Living in Lockdown – by Melody Flumendorf

Primrose Hill Short Story Entry

“I’m stuck!” I could not believe it. Looking across the rather muddy shore I could make out my 10 year old, one foot firmly set in the mud, the other dangling in mid air. Her shoe had already sunk into the brown mass and seemed to be beyond reach. How had it come to this?


How indeed? Just a month ago life had seemed to return back to normal. Not that the year had started well: The same daughter who was now literally all muddled up had endured an ice skating injury, a loss of a part of her finger and even an operation to repair the damage.


January had clearly not been our month. By February however, things had slowly returned back to normal- our visits to the Royal Free became less frequent, spring was slowly coming, and we were excited about a project we had delayed for 6 years: The rewiring of our house. Finally we would be able to paint, fix and hang up everything we wanted to! I had my Pinterest boards sorted, had bought a rose tinted globe chandelier for the living room and started dreaming about a freshly painted home.


With this prospect, our short trip to Amsterdam was even more exciting. How we laughed about these crazy people with their masks on! Oh look, the hand sanitiser is sold out, well we’ll just wash our hands more often.
As our arrival there coincided with the first case of Corona in the Netherlands, we immediately joked: “Hey, it wasn’t us!” Back then, we were sure that this thing would just blow over. After all, new viruses were discovered all the time- remember the swine flu in 2009? Confident that this was just a reprise, we headed to a hotel in London the following weekend- for work. The children enjoyed the warm pool, the lavish breakfast and the long walks in the park nearby. It was the perfect weekend. My husband mingled with 500 guests at the event that followed, still confident that, even if things got worse, we could handle it.
Then, on the following Saturday, we started to feel a bit off. Nothing mayor. I developed a fever and called my mother that maybe, just maybe it wouldn’t be such a good idea to visit us right now. She wouldn’t hear of it: “You need me now when you’re sick, what will you do with the children?” In the end I gave in – I couldn’t see how we could have gotten infected with Corona anyway, the numbers in both the UK and the Netherlands were still very low, so I probably just had a common virus. It was winter after all.


When she arrived a day later, I was already bedridden and feeling miserable. Getting up made me dizzy. A friend of mine told me she had had the same in January- what a relief, it probably was just a common flu then! Yes my husband coughed and coughed but he does that every
winter, nothing to worry about.


On Tuesday, there was a talk of school closure on Friday. On Wednesday school had already closed down. My husband called me from the supermarket: “You won’t believe it, Sainsbury’s is empty! Empty! I can’t get any food!”. As my fever abated, my anxiety levels rose. What was
happening? Suddenly everyone talked about nothing else but Corona. Why weren’t we in lockdown? What was our PM doing? Articles about food shortage appeared and warned us that we could be running out of fresh produce within weeks. We were glued to the radio, waiting for the seemingly inevitably shutdown of public life. When it finally came, we were almost relieved.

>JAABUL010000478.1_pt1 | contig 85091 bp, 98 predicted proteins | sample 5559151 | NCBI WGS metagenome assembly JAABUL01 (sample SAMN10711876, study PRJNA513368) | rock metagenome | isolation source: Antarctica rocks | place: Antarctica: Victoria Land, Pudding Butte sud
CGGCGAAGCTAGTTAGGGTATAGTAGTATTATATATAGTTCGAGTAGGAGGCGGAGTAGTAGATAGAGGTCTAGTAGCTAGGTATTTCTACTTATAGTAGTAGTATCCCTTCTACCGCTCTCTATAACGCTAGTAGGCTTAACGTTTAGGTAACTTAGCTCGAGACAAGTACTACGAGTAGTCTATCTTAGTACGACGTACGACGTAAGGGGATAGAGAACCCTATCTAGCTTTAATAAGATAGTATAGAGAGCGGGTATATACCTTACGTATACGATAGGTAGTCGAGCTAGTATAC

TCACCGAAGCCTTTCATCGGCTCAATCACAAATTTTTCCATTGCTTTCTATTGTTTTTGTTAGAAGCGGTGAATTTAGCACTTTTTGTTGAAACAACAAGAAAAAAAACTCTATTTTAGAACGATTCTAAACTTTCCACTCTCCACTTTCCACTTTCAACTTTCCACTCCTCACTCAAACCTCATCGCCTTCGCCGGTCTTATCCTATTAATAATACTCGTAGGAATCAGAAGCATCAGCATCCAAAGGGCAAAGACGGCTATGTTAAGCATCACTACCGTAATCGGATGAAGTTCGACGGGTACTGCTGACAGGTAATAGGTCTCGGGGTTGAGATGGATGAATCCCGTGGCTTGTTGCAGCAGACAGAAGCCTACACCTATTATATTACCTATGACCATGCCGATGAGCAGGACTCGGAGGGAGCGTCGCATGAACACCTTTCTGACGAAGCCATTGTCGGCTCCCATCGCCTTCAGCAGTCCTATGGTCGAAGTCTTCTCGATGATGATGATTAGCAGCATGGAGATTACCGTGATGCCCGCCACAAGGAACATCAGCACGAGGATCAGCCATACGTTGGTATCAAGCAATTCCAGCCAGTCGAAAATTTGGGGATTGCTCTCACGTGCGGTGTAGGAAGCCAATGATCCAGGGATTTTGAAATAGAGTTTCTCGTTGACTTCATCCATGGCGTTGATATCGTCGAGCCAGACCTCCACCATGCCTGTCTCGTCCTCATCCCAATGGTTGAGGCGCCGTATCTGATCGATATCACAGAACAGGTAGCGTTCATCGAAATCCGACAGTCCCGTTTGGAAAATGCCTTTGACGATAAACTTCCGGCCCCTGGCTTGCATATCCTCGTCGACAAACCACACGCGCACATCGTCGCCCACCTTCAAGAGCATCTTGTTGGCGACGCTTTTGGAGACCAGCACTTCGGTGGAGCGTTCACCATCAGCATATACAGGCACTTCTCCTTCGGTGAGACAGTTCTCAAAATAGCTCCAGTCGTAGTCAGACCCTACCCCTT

But by now we had another problem: Our finances. My husband, working in the event industry, had lost all his income for the coming weeks within days. A client of mine had jumped the ship too- his recruitment company was struggling. We were at a loss at what to do. When Boris announced the government would pay 80% of wages for those not working during what was now dubbed a crisis, we breathed a sigh of relief. We would have food on the table after all.


And what more could we spend our money on anyway now that everything was closed? Our rewiring project had long been abandoned. We were now stuck- at home and otherwise. Passover came and went- a bit of a non event with no guests and no big outings. We spent our days in parks, got chased by a deer, learned to play football (sort of) and started to make Tik Tok videos. There were nervous breakdowns, missed zoom calls from school and egg races in Hampstead Heath. Going to the supermarket became a big thing. And when we both suddenly lost any sense of taste and smell, we realised how lucky we had been. Like most
people, we never got tested so we might never know for sure- but the same friend who, back in January, had reassured me that it must be the flu had had the same symptoms by then.


The kindness of strangers and friends alike amazed me. Our street came together and offered help via WhatsApp and shopped for each other. Professionals offered free advice and calls on Instagram- one of them became my Business Coach and is the reason you are reading this
right now. And of course, we got stuck in the mud. Back at the shore, I saw my 10 year old helplessly moving her arms, trying to balance herself
on one foot- and did the one thing that was totally inappropriate: I laughed. And laughed and laughed. Soon, we were all crying from laughter- my grumpy husband excluded who had to fish both daughter and shoe out of the brown mess.
“This was the best outing!” declared my 6 year old. And would you know? Sometimes being stuck is not so bad at all.

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